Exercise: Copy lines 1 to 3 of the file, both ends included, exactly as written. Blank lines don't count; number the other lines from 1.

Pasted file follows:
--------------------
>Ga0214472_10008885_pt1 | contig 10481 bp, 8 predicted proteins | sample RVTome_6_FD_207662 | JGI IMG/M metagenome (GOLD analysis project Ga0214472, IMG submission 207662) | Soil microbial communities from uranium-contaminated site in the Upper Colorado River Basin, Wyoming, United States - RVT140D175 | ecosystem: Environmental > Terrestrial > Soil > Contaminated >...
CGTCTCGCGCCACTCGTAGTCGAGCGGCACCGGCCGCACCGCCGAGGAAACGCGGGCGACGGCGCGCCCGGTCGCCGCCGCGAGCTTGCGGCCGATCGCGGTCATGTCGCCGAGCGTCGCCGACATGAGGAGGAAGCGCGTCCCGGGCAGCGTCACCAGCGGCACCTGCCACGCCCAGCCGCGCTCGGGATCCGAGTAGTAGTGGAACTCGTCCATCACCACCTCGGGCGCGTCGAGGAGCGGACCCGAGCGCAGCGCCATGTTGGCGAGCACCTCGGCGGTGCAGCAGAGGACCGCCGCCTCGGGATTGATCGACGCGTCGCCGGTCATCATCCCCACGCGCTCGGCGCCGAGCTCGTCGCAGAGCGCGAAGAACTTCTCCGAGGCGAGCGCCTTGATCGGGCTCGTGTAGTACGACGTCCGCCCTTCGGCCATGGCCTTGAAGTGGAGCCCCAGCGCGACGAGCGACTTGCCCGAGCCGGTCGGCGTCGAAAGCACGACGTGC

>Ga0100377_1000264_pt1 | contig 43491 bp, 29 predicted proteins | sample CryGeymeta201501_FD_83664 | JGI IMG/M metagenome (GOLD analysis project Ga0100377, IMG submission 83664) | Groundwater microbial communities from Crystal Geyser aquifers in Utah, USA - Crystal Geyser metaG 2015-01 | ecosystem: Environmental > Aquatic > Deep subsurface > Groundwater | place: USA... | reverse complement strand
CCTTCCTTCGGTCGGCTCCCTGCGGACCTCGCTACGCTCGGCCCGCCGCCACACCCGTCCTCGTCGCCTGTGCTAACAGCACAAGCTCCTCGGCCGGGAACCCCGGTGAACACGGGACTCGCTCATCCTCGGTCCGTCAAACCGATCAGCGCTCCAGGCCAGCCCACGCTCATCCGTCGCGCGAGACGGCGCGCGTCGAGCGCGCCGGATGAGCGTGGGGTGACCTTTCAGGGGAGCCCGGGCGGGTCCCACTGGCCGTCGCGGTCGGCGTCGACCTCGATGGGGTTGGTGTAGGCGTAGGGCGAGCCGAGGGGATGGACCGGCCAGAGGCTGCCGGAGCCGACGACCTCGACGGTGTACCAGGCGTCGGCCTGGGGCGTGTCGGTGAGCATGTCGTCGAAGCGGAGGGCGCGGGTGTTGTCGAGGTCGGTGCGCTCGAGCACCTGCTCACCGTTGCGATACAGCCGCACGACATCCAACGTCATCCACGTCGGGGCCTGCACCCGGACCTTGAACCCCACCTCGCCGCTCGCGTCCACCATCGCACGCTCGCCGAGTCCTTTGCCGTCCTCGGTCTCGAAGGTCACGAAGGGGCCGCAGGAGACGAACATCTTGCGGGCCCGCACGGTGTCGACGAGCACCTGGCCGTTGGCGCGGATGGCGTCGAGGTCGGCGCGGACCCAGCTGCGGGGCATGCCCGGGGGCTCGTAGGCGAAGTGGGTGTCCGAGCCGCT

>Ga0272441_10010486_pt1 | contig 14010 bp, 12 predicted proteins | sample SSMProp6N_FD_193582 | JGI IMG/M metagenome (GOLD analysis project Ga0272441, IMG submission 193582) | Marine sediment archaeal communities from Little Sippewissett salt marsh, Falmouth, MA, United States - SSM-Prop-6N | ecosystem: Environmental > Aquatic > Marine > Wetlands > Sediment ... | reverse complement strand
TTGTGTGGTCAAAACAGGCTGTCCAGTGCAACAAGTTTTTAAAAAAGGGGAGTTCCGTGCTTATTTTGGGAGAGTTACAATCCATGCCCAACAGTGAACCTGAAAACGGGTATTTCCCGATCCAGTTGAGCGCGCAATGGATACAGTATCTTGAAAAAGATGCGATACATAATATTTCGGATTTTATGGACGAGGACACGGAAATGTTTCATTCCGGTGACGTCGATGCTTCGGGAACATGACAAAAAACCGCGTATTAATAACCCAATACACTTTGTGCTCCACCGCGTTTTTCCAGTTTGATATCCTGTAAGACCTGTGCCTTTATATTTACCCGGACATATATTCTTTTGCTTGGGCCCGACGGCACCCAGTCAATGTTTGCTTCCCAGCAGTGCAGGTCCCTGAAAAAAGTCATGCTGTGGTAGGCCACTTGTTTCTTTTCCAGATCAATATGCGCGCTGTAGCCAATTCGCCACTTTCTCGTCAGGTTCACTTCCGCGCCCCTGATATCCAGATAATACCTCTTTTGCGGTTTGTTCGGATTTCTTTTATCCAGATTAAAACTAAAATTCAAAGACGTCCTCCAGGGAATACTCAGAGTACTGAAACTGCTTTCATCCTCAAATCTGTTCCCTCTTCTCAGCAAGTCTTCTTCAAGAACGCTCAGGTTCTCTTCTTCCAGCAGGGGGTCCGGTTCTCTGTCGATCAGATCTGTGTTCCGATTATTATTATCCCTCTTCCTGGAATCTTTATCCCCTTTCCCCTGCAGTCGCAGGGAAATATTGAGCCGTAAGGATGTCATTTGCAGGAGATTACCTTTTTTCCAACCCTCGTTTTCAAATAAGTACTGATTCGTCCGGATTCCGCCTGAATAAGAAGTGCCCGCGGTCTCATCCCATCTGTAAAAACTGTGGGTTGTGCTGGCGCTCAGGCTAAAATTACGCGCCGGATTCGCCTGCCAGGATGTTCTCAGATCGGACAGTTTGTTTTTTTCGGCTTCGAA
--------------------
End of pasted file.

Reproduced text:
>Ga0214472_10008885_pt1 | contig 10481 bp, 8 predicted proteins | sample RVTome_6_FD_207662 | JGI IMG/M metagenome (GOLD analysis project Ga0214472, IMG submission 207662) | Soil microbial communities from uranium-contaminated site in the Upper Colorado River Basin, Wyoming, United States - RVT140D175 | ecosystem: Environmental > Terrestrial > Soil > Contaminated >...
CGTCTCGCGCCACTCGTAGTCGAGCGGCACCGGCCGCACCGCCGAGGAAACGCGGGCGACGGCGCGCCCGGTCGCCGCCGCGAGCTTGCGGCCGATCGCGGTCATGTCGCCGAGCGTCGCCGACATGAGGAGGAAGCGCGTCCCGGGCAGCGTCACCAGCGGCACCTGCCACGCCCAGCCGCGCTCGGGATCCGAGTAGTAGTGGAACTCGTCCATCACCACCTCGGGCGCGTCGAGGAGCGGACCCGAGCGCAGCGCCATGTTGGCGAGCACCTCGGCGGTGCAGCAGAGGACCGCCGCCTCGGGATTGATCGACGCGTCGCCGGTCATCATCCCCACGCGCTCGGCGCCGAGCTCGTCGCAGAGCGCGAAGAACTTCTCCGAGGCGAGCGCCTTGATCGGGCTCGTGTAGTACGACGTCCGCCCTTCGGCCATGGCCTTGAAGTGGAGCCCCAGCGCGACGAGCGACTTGCCCGAGCCGGTCGGCGTCGAAAGCACGACGTGC

>Ga0100377_1000264_pt1 | contig 43491 bp, 29 predicted proteins | sample CryGeymeta201501_FD_83664 | JGI IMG/M metagenome (GOLD analysis project Ga0100377, IMG submission 83664) | Groundwater microbial communities from Crystal Geyser aquifers in Utah, USA - Crystal Geyser metaG 2015-01 | ecosystem: Environmental > Aquatic > Deep subsurface > Groundwater | place: USA... | reverse complement strand